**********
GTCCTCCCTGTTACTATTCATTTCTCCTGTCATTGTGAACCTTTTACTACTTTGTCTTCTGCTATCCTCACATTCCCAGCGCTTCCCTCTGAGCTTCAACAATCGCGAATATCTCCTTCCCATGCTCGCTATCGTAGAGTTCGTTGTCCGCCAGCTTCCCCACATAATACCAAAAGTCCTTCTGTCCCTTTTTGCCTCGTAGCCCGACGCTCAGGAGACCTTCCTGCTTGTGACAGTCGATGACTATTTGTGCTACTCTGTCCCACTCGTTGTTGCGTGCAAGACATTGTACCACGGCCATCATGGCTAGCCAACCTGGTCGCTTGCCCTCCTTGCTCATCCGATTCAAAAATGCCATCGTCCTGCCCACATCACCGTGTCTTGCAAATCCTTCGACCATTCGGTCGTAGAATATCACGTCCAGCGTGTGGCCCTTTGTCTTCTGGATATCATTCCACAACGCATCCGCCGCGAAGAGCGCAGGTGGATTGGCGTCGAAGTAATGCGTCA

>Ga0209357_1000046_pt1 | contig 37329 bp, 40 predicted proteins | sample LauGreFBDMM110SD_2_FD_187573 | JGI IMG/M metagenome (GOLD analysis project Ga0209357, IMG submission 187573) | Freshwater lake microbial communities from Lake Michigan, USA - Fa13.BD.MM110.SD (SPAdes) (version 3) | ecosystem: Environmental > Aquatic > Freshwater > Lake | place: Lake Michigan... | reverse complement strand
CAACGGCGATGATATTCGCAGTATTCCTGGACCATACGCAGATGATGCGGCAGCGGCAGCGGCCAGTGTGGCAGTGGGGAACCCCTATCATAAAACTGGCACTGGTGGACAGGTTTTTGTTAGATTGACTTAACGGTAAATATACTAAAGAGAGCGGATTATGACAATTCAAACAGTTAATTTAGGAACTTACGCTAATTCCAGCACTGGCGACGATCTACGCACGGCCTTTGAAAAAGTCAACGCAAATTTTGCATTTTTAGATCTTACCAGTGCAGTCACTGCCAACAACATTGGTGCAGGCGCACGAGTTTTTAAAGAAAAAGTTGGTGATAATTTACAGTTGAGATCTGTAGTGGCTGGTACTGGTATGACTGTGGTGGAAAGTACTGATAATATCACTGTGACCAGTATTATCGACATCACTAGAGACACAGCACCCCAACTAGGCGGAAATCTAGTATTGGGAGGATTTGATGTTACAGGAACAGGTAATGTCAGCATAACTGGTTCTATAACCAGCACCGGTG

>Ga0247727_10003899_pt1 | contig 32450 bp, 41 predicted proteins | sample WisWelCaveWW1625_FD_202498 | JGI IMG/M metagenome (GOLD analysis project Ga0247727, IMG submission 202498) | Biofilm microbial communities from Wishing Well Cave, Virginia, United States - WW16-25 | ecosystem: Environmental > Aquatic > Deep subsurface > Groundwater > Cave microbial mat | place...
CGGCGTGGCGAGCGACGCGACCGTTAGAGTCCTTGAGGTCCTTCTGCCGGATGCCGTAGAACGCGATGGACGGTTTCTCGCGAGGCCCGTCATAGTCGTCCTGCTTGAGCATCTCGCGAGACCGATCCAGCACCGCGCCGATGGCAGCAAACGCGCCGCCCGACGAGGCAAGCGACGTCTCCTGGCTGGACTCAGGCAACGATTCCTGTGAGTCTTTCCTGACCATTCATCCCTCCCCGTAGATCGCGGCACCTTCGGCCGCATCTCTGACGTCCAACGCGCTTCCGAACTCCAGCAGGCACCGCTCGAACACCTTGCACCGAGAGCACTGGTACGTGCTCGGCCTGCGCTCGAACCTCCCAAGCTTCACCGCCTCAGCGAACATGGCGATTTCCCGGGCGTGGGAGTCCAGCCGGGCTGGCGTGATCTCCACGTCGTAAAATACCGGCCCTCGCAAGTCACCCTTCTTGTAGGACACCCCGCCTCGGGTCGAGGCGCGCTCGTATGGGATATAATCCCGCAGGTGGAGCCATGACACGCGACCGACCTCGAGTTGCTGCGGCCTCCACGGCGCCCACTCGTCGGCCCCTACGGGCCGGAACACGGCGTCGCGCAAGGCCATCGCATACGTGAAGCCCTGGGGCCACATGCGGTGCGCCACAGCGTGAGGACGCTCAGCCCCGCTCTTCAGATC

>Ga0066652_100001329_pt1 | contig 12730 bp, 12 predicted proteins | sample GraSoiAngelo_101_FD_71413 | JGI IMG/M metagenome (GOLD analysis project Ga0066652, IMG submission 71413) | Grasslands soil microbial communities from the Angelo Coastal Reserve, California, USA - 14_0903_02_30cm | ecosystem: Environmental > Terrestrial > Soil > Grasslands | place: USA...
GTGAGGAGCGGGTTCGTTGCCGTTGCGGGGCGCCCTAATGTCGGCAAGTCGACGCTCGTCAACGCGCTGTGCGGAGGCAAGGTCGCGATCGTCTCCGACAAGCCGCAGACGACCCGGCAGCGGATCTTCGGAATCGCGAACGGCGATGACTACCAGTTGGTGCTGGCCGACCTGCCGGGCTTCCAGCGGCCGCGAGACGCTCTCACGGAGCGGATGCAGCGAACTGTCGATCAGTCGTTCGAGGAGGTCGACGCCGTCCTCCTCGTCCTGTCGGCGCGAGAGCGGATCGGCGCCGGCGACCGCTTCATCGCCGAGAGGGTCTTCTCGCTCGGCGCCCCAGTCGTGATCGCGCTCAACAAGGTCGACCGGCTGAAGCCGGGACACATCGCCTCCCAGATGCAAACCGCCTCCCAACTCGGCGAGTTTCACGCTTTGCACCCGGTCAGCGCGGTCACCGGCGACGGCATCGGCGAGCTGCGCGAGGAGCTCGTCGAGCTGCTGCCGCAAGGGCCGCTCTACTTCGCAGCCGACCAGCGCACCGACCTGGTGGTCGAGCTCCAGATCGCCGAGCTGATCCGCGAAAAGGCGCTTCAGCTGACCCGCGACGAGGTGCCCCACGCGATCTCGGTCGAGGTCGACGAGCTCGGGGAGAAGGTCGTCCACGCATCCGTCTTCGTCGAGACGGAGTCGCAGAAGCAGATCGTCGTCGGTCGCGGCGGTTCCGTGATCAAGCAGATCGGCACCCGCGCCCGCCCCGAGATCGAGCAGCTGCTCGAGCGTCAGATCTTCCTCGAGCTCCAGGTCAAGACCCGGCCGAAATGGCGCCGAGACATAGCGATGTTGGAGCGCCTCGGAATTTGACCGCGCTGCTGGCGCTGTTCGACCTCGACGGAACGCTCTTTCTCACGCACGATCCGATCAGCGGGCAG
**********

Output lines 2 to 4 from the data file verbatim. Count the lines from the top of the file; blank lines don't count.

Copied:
>Ga0209357_1000046_pt1 | contig 37329 bp, 40 predicted proteins | sample LauGreFBDMM110SD_2_FD_187573 | JGI IMG/M metagenome (GOLD analysis project Ga0209357, IMG submission 187573) | Freshwater lake microbial communities from Lake Michigan, USA - Fa13.BD.MM110.SD (SPAdes) (version 3) | ecosystem: Environmental > Aquatic > Freshwater > Lake | place: Lake Michigan... | reverse complement strand
CAACGGCGATGATATTCGCAGTATTCCTGGACCATACGCAGATGATGCGGCAGCGGCAGCGGCCAGTGTGGCAGTGGGGAACCCCTATCATAAAACTGGCACTGGTGGACAGGTTTTTGTTAGATTGACTTAACGGTAAATATACTAAAGAGAGCGGATTATGACAATTCAAACAGTTAATTTAGGAACTTACGCTAATTCCAGCACTGGCGACGATCTACGCACGGCCTTTGAAAAAGTCAACGCAAATTTTGCATTTTTAGATCTTACCAGTGCAGTCACTGCCAACAACATTGGTGCAGGCGCACGAGTTTTTAAAGAAAAAGTTGGTGATAATTTACAGTTGAGATCTGTAGTGGCTGGTACTGGTATGACTGTGGTGGAAAGTACTGATAATATCACTGTGACCAGTATTATCGACATCACTAGAGACACAGCACCCCAACTAGGCGGAAATCTAGTATTGGGAGGATTTGATGTTACAGGAACAGGTAATGTCAGCATAACTGGTTCTATAACCAGCACCGGTG

>Ga0247727_10003899_pt1 | contig 32450 bp, 41 predicted proteins | sample WisWelCaveWW1625_FD_202498 | JGI IMG/M metagenome (GOLD analysis project Ga0247727, IMG submission 202498) | Biofilm microbial communities from Wishing Well Cave, Virginia, United States - WW16-25 | ecosystem: Environmental > Aquatic > Deep subsurface > Groundwater > Cave microbial mat | place...